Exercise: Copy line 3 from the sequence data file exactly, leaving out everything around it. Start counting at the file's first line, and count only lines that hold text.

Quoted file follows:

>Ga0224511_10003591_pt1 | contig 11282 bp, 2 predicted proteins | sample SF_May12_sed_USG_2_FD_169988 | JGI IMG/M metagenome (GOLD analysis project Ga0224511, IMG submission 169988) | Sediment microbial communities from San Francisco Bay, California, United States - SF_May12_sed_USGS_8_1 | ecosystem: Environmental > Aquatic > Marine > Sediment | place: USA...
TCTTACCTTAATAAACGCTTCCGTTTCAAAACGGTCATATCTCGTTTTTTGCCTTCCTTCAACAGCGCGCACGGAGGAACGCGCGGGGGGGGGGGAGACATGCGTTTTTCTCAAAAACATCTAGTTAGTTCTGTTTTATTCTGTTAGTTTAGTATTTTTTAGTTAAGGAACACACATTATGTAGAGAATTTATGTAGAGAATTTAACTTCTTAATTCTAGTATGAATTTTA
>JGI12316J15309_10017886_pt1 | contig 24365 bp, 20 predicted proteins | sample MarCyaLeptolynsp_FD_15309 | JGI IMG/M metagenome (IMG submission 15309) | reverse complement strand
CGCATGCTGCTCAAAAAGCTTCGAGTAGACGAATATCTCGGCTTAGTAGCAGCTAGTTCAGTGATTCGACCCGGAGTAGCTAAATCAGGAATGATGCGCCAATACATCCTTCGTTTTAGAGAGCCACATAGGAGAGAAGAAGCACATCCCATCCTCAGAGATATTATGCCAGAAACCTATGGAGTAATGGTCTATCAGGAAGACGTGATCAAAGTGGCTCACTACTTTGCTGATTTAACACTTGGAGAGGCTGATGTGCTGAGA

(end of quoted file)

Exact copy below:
>JGI12316J15309_10017886_pt1 | contig 24365 bp, 20 predicted proteins | sample MarCyaLeptolynsp_FD_15309 | JGI IMG/M metagenome (IMG submission 15309) | reverse complement strand